The percentage of particularly risky loans has skyrocketed since 2010, though some lenders are said to be stepping away from subprime borrowers in general.

Some auto lenders appear to have embraced a particularly risky class of borrower in the 'deep subprime' range, generally considered to have a FICO credit score less than 550.

The share of subprime auto loan securities in the 'deep' category has increased from 5.1 to 32.5 percent since 2010, according to a Morgan Stanley research note cited by Bloomberg. Reflecting the risk, delinquencies of 60 days on deep subprime-backed bonds have increased by three percentage points since 2012.

Some lenders are said to have focused on subprime automotive borrowers to offset lower profits from other loans due to market changes following the subprime mortgage crisis.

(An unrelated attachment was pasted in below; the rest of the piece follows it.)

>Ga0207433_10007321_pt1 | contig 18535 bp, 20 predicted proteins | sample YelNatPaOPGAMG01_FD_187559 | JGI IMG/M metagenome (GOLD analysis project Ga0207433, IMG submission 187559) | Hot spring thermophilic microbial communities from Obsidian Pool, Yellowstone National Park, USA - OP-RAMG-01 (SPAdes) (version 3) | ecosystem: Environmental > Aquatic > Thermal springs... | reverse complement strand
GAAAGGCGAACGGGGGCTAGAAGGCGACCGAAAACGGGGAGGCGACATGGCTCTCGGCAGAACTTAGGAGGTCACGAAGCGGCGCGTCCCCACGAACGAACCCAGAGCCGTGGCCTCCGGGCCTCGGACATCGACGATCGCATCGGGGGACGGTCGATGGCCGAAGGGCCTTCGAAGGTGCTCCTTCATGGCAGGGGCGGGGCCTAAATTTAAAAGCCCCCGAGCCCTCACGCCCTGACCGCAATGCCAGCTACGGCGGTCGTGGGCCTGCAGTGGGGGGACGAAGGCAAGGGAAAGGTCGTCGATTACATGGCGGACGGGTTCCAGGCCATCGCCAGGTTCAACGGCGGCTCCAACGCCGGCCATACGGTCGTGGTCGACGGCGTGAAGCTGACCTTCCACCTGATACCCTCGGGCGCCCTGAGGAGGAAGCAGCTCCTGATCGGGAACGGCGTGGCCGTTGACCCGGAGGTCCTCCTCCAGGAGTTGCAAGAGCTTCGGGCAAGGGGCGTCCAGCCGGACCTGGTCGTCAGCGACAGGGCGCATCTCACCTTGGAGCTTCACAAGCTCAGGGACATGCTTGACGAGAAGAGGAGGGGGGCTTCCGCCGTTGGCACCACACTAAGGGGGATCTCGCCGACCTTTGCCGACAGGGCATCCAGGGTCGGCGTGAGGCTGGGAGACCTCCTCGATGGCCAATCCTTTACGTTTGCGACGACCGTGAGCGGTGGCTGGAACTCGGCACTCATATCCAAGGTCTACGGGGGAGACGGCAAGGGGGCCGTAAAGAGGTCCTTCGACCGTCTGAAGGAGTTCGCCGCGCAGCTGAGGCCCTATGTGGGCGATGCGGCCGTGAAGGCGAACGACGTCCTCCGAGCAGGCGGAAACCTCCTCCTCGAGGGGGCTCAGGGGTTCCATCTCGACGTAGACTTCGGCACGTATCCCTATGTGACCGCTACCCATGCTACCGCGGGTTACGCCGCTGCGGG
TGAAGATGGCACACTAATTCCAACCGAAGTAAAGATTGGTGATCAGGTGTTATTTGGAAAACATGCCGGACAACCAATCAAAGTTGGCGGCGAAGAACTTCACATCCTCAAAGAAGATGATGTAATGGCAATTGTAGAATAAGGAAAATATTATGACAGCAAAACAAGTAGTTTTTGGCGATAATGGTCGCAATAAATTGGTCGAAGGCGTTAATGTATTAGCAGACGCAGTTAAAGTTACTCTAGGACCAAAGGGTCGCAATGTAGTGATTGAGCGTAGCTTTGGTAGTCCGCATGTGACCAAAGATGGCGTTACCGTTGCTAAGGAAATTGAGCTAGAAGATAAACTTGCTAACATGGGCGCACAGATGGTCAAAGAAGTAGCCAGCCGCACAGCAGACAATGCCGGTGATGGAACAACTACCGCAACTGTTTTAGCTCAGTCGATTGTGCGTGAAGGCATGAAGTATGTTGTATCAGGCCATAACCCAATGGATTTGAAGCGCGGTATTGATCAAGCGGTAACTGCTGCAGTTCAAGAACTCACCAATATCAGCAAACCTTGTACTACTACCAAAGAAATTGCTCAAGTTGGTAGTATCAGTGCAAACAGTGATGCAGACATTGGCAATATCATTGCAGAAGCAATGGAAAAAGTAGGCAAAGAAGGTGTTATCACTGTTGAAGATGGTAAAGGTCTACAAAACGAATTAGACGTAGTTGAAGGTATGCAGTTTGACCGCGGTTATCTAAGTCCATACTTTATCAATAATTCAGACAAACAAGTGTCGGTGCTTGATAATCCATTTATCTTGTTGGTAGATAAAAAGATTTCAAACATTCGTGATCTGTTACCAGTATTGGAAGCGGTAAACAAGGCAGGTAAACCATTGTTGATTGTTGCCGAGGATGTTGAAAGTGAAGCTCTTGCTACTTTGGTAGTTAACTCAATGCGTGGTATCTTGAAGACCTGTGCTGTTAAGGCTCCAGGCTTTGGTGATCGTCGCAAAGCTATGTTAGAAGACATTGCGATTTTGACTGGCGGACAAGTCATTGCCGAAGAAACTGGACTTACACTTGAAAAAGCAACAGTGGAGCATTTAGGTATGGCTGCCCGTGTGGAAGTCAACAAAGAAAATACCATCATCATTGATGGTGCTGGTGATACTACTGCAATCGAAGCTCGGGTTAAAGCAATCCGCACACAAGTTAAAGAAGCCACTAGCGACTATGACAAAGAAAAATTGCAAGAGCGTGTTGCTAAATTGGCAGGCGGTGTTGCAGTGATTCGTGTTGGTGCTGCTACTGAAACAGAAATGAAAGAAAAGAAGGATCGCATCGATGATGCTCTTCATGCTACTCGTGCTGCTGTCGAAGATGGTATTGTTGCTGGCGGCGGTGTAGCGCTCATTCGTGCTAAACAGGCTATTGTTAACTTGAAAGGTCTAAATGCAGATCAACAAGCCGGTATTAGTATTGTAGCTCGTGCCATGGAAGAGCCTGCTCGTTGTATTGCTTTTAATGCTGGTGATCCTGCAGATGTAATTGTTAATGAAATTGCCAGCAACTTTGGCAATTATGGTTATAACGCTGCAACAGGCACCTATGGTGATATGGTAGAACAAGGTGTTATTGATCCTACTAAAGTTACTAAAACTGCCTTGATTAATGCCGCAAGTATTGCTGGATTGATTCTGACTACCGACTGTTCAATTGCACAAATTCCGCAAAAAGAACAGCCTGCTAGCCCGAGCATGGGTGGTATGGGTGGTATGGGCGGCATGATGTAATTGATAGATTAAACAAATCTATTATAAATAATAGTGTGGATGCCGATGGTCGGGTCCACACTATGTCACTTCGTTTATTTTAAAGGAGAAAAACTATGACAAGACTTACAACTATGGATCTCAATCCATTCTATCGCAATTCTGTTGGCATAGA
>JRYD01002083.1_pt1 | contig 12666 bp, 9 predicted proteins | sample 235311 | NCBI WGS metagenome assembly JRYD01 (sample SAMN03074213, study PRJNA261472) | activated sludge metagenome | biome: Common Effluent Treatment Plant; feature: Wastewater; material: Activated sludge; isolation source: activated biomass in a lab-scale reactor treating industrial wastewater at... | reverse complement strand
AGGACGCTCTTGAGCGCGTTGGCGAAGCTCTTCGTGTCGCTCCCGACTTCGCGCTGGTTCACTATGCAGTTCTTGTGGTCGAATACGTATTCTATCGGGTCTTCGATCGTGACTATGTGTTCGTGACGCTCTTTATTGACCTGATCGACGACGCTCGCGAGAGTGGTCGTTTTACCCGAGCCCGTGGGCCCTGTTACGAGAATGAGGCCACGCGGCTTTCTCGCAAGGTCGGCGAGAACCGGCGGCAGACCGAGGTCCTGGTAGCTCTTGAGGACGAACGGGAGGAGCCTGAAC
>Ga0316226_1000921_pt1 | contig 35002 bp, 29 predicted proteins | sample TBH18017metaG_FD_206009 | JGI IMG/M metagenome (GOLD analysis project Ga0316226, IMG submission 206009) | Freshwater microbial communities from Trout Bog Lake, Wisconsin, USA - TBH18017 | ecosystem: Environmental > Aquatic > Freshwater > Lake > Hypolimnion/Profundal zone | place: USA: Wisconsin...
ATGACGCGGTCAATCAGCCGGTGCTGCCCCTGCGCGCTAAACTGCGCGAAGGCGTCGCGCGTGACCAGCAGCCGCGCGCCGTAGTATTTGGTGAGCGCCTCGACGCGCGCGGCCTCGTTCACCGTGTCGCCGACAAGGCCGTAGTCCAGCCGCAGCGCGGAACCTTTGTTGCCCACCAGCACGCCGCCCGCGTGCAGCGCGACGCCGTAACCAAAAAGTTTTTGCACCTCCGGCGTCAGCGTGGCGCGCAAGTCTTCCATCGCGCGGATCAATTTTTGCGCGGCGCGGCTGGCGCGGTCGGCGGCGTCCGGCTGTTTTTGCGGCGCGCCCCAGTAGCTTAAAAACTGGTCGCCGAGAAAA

An Automotive News report suggests some lenders are attempting to reduce their exposure to subprime loans. Similar strategies are being embraced by some of the biggest names in the industry including Ally Financial, Capital One, GM Financial and Santander, among others.

Local "buy here, pay here" dealerships are expected to get a boost as subprime and deep subprime borrowers are turned away from new car dealerships.